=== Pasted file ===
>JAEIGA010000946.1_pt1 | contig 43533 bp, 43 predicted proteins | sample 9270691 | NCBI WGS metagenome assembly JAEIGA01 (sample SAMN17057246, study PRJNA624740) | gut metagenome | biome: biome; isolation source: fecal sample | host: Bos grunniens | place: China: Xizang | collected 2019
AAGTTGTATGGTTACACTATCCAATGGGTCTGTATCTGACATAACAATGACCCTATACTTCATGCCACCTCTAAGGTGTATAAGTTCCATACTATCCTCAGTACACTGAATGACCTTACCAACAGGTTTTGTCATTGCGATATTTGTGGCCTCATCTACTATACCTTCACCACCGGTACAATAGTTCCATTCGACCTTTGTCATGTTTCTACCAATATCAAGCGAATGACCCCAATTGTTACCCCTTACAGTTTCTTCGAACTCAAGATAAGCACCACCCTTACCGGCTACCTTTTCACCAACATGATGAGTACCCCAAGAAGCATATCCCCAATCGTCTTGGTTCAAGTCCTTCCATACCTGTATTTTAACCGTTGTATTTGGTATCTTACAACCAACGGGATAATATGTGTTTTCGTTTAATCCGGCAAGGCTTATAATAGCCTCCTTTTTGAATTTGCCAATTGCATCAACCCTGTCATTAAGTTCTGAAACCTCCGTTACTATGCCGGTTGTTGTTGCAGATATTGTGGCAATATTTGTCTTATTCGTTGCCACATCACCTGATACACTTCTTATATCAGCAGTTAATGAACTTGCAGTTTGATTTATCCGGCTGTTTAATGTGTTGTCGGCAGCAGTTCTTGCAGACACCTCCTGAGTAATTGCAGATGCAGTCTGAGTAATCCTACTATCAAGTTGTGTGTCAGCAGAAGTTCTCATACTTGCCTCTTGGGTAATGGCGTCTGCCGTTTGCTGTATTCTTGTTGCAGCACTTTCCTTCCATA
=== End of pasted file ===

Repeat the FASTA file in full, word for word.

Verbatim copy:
>JAEIGA010000946.1_pt1 | contig 43533 bp, 43 predicted proteins | sample 9270691 | NCBI WGS metagenome assembly JAEIGA01 (sample SAMN17057246, study PRJNA624740) | gut metagenome | biome: biome; isolation source: fecal sample | host: Bos grunniens | place: China: Xizang | collected 2019
AAGTTGTATGGTTACACTATCCAATGGGTCTGTATCTGACATAACAATGACCCTATACTTCATGCCACCTCTAAGGTGTATAAGTTCCATACTATCCTCAGTACACTGAATGACCTTACCAACAGGTTTTGTCATTGCGATATTTGTGGCCTCATCTACTATACCTTCACCACCGGTACAATAGTTCCATTCGACCTTTGTCATGTTTCTACCAATATCAAGCGAATGACCCCAATTGTTACCCCTTACAGTTTCTTCGAACTCAAGATAAGCACCACCCTTACCGGCTACCTTTTCACCAACATGATGAGTACCCCAAGAAGCATATCCCCAATCGTCTTGGTTCAAGTCCTTCCATACCTGTATTTTAACCGTTGTATTTGGTATCTTACAACCAACGGGATAATATGTGTTTTCGTTTAATCCGGCAAGGCTTATAATAGCCTCCTTTTTGAATTTGCCAATTGCATCAACCCTGTCATTAAGTTCTGAAACCTCCGTTACTATGCCGGTTGTTGTTGCAGATATTGTGGCAATATTTGTCTTATTCGTTGCCACATCACCTGATACACTTCTTATATCAGCAGTTAATGAACTTGCAGTTTGATTTATCCGGCTGTTTAATGTGTTGTCGGCAGCAGTTCTTGCAGACACCTCCTGAGTAATTGCAGATGCAGTCTGAGTAATCCTACTATCAAGTTGTGTGTCAGCAGAAGTTCTCATACTTGCCTCTTGGGTAATGGCGTCTGCCGTTTGCTGTATTCTTGTTGCAGCACTTTCCTTCCATA